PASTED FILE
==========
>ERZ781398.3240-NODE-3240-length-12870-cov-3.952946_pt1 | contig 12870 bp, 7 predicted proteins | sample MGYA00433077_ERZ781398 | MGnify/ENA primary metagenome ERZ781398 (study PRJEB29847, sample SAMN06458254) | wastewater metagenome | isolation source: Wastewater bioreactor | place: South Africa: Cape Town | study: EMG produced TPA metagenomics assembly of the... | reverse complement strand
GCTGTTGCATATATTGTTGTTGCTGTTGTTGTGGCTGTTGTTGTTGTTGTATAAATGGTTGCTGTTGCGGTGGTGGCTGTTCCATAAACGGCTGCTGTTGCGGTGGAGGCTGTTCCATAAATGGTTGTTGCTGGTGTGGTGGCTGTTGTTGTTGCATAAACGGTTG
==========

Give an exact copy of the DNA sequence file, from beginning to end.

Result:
>ERZ781398.3240-NODE-3240-length-12870-cov-3.952946_pt1 | contig 12870 bp, 7 predicted proteins | sample MGYA00433077_ERZ781398 | MGnify/ENA primary metagenome ERZ781398 (study PRJEB29847, sample SAMN06458254) | wastewater metagenome | isolation source: Wastewater bioreactor | place: South Africa: Cape Town | study: EMG produced TPA metagenomics assembly of the... | reverse complement strand
GCTGTTGCATATATTGTTGTTGCTGTTGTTGTGGCTGTTGTTGTTGTTGTATAAATGGTTGCTGTTGCGGTGGTGGCTGTTCCATAAACGGCTGCTGTTGCGGTGGAGGCTGTTCCATAAATGGTTGTTGCTGGTGTGGTGGCTGTTGTTGTTGCATAAACGGTTG